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Jean-Pascal E. Bénassy

economist , educator , researcher

Jean-Pascal Bénassy, French economist, researcher, educator. Recipient Guido Zerilli Marimo prize Académie des Sciences Morales et Politiques, Paris, 1990. Fellow Econometric Society (council member 1990-1992).


Bénassy, Jean-Pascal was born on December 30, 1948 in Paris. Son of Jean and Jeannine Bénassy.


Ecole Normale Supérieure, Section Sciences, DEA (Maths, and Statistics) University Paris VI, 1967,1970. Institute, Institution d’Etudes Political, Section Economics et Finance, 1970. Doctor of Philosophy University California Berkeley, 1973.

Doctorat University de Paris I, 1980.


Visit. Professor, University California Berkeley, 1977-1978. Director de Recherche, Centre National de la Recherche Scientifique, Paris, France, Paris, Research Association, Centre d’Etudes Prespectives d’Economie Mathematique Appliquee a la Planification, France, Paris, Director, Laboratoire d’Economics Political, Ecole Normale Supérieure, Paris, France, since 1979. Association Editor, Journal of Economic Behaviour and Organization.


  • Fellow, Econometrics Society.



I have devoted most of my research to the microeconomic foundations of macroeconomics in situations where all markets do not clear, with emphasis on both the microeconomic theory of nonWalrasian equilibria and their macroeconomic applications. My early work developed the microeconomic aspects of the theory: functioning of non-clearing markets, the formation of quantity signals, a general theory of rational demand and supply behaviour under quantity rationing, price setting by decentralised agents outside Walrasian equilibrium, and the effects of expectations — notably quantity expectations — on current outcomes. Though the above concepts can also be used to study dynamics, a main contribution has been the development of several concepts of non-Walrasian equilibrium, with varying degrees of price rigidity.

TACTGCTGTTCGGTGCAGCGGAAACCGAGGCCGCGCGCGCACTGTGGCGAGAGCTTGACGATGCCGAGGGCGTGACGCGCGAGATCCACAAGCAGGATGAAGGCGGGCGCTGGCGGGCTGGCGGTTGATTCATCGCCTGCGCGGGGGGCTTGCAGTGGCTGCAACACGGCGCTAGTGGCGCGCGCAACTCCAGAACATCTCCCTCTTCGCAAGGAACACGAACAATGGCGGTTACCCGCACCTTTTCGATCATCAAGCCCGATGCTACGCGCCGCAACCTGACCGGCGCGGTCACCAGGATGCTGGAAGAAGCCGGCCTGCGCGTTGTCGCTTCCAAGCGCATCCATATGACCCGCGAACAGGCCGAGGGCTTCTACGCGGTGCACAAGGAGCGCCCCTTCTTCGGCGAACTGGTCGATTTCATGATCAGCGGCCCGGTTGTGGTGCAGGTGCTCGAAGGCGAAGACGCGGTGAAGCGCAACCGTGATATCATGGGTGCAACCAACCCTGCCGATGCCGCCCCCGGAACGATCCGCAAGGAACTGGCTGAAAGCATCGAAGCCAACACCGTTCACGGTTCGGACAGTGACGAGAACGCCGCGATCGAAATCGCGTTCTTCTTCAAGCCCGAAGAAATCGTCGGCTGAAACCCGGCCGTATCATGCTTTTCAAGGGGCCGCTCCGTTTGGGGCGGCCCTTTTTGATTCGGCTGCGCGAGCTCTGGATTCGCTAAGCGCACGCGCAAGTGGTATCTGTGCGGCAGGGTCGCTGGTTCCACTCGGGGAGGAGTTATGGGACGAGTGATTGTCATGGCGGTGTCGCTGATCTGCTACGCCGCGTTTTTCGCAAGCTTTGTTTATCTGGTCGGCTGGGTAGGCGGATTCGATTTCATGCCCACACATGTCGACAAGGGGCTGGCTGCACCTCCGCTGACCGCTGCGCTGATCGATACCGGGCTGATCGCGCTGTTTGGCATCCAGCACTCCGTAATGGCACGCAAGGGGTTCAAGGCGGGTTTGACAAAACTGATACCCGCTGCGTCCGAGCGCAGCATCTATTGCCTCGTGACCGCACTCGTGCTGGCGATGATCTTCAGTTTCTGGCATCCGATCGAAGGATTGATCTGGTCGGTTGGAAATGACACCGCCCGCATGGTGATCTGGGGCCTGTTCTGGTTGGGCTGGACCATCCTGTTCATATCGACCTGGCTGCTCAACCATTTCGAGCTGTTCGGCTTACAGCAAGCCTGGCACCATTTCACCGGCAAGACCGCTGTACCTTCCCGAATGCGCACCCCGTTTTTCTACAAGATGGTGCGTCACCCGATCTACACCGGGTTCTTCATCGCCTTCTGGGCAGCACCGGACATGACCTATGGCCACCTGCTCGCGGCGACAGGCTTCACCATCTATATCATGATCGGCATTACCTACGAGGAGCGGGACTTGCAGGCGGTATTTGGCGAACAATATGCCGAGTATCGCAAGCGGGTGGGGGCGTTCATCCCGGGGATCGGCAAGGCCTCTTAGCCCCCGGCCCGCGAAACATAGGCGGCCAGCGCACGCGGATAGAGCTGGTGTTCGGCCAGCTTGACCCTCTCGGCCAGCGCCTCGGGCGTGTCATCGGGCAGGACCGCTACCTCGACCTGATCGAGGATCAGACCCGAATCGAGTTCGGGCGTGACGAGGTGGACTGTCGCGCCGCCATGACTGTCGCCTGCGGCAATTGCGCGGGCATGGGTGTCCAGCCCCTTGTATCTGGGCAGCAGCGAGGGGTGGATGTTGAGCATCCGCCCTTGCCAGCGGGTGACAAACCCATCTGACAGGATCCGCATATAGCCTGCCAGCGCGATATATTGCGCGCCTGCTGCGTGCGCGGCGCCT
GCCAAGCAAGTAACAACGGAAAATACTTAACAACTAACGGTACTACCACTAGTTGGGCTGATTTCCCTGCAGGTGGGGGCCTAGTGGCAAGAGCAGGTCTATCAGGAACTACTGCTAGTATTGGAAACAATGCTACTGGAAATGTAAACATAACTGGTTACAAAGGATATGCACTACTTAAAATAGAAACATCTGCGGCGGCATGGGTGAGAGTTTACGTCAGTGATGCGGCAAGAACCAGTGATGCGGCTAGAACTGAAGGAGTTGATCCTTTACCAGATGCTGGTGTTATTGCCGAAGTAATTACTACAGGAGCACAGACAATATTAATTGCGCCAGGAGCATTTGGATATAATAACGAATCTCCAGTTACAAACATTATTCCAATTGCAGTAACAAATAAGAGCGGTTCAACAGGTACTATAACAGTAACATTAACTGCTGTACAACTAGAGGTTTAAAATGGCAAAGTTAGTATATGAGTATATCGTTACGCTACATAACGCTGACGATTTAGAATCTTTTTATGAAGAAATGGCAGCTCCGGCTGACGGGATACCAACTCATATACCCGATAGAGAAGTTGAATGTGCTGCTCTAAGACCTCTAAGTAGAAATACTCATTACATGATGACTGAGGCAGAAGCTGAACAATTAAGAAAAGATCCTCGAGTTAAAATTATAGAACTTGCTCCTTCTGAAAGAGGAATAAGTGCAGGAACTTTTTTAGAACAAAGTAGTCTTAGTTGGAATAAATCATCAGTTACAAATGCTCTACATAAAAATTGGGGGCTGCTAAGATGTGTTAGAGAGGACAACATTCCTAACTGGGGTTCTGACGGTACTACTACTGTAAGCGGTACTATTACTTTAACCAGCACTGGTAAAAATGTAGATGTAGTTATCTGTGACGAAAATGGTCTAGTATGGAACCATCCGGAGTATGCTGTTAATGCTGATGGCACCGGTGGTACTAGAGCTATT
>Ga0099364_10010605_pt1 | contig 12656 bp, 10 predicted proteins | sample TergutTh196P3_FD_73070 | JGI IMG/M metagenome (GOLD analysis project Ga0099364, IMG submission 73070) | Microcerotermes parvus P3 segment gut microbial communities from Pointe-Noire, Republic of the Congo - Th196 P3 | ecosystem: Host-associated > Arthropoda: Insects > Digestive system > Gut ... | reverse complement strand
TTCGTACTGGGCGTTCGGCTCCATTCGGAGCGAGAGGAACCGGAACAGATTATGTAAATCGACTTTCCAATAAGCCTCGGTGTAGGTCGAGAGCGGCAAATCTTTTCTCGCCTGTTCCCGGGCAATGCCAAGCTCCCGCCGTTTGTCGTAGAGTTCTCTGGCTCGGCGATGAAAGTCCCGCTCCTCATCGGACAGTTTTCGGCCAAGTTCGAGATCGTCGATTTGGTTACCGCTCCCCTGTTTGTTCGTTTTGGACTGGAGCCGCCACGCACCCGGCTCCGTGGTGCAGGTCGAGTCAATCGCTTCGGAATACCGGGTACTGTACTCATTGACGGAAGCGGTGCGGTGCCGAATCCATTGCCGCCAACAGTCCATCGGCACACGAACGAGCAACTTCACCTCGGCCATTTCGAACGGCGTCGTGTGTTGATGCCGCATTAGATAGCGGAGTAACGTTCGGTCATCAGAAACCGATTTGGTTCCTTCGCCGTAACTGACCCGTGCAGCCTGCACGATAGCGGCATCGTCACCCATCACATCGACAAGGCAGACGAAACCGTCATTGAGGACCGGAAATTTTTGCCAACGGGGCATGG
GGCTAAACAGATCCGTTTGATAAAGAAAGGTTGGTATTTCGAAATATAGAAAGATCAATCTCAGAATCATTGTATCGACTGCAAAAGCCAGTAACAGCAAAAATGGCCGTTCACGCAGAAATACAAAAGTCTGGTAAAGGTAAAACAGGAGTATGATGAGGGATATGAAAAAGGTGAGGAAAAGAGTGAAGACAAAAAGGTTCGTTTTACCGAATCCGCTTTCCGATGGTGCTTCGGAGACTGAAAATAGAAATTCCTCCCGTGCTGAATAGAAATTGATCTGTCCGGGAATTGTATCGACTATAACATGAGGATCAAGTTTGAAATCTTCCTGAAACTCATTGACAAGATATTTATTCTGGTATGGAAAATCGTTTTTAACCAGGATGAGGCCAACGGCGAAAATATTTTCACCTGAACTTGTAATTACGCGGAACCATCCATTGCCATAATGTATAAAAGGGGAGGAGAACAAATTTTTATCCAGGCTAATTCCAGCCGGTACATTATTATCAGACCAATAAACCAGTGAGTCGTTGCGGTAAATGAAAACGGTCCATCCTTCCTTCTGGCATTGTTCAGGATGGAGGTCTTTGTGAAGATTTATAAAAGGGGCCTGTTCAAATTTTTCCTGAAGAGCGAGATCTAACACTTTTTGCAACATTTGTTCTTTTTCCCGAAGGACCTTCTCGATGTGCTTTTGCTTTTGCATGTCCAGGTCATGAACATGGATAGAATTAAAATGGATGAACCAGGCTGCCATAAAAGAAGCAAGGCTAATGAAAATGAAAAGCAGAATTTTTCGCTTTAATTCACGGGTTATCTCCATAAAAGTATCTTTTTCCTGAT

These include, notably, a fix-price equilibrium, and an equilibrium with endogenous price-making where decentralised agents set prices in a framework of imperfect competition. In all these concepts, general schemes for formulating price and quantity expectations are explicitly incorporated.

In later work, I applied the above concepts to a number of traditional macroeconomic topics such as unemployment, inflation, IS-LM, international trade and tariffs, business cycles and a few others, emphasising in particular the policy implications of the theory. My current research deals with macroeconomic implications of various price and expectations schemes, as well as with further development of the microeconomic foundations of price and expectations formation out of Walrasian equilibrium.


Fellow Econometric Society (council member 1990-1992).


Jean Bénassy

Jeannine Bénassy